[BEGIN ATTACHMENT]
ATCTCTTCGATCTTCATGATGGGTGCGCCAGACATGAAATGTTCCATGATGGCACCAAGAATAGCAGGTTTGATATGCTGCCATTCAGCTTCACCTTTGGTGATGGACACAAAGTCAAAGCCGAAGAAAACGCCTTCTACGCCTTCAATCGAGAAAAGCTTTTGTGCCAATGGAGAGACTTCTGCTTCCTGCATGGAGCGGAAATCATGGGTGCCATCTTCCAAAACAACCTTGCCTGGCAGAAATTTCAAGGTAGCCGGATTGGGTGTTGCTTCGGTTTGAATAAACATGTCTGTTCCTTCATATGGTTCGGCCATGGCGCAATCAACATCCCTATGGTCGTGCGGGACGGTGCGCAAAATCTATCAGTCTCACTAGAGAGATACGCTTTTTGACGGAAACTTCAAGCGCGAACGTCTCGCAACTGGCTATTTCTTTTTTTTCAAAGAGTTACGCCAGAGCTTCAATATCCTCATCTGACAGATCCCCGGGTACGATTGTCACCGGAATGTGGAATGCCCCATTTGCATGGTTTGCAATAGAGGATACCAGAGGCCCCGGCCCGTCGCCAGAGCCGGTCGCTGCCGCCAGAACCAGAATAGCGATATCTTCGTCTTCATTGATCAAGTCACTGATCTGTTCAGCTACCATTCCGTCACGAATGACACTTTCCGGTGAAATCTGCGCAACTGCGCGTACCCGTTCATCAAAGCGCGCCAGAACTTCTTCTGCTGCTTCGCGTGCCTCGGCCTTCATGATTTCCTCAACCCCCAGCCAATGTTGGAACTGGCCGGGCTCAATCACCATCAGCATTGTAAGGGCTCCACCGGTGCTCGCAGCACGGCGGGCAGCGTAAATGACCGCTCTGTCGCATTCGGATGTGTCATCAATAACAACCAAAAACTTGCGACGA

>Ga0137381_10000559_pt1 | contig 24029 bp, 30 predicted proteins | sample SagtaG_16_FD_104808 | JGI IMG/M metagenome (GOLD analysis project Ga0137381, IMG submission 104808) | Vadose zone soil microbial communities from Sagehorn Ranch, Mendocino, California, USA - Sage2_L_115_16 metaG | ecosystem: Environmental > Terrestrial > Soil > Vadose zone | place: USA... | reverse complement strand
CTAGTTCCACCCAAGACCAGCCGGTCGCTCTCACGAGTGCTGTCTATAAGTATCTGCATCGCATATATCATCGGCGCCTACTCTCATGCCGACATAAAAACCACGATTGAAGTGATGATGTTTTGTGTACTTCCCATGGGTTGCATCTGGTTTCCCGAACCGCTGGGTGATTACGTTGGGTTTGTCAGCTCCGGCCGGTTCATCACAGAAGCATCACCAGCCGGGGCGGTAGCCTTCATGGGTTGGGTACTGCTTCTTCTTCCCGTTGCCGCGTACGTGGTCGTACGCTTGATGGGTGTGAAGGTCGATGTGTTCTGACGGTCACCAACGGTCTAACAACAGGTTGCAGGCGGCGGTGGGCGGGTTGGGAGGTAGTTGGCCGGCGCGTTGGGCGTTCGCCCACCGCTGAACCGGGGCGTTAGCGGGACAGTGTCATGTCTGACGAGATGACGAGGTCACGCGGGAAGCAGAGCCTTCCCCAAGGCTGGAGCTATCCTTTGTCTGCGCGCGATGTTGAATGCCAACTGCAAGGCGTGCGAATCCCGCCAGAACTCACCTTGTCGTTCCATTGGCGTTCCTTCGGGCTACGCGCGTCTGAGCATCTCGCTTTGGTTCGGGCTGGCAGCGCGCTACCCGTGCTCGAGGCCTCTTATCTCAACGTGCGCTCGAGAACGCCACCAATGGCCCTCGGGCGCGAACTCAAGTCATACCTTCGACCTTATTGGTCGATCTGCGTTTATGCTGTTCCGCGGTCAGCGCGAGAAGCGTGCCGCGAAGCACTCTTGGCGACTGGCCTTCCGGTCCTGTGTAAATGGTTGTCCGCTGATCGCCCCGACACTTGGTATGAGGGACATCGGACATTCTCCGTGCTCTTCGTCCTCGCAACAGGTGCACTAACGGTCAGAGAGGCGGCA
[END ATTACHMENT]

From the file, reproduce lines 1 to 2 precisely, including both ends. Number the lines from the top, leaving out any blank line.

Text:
ATCTCTTCGATCTTCATGATGGGTGCGCCAGACATGAAATGTTCCATGATGGCACCAAGAATAGCAGGTTTGATATGCTGCCATTCAGCTTCACCTTTGGTGATGGACACAAAGTCAAAGCCGAAGAAAACGCCTTCTACGCCTTCAATCGAGAAAAGCTTTTGTGCCAATGGAGAGACTTCTGCTTCCTGCATGGAGCGGAAATCATGGGTGCCATCTTCCAAAACAACCTTGCCTGGCAGAAATTTCAAGGTAGCCGGATTGGGTGTTGCTTCGGTTTGAATAAACATGTCTGTTCCTTCATATGGTTCGGCCATGGCGCAATCAACATCCCTATGGTCGTGCGGGACGGTGCGCAAAATCTATCAGTCTCACTAGAGAGATACGCTTTTTGACGGAAACTTCAAGCGCGAACGTCTCGCAACTGGCTATTTCTTTTTTTTCAAAGAGTTACGCCAGAGCTTCAATATCCTCATCTGACAGATCCCCGGGTACGATTGTCACCGGAATGTGGAATGCCCCATTTGCATGGTTTGCAATAGAGGATACCAGAGGCCCCGGCCCGTCGCCAGAGCCGGTCGCTGCCGCCAGAACCAGAATAGCGATATCTTCGTCTTCATTGATCAAGTCACTGATCTGTTCAGCTACCATTCCGTCACGAATGACACTTTCCGGTGAAATCTGCGCAACTGCGCGTACCCGTTCATCAAAGCGCGCCAGAACTTCTTCTGCTGCTTCGCGTGCCTCGGCCTTCATGATTTCCTCAACCCCCAGCCAATGTTGGAACTGGCCGGGCTCAATCACCATCAGCATTGTAAGGGCTCCACCGGTGCTCGCAGCACGGCGGGCAGCGTAAATGACCGCTCTGTCGCATTCGGATGTGTCATCAATAACAACCAAAAACTTGCGACGA

>Ga0137381_10000559_pt1 | contig 24029 bp, 30 predicted proteins | sample SagtaG_16_FD_104808 | JGI IMG/M metagenome (GOLD analysis project Ga0137381, IMG submission 104808) | Vadose zone soil microbial communities from Sagehorn Ranch, Mendocino, California, USA - Sage2_L_115_16 metaG | ecosystem: Environmental > Terrestrial > Soil > Vadose zone | place: USA... | reverse complement strand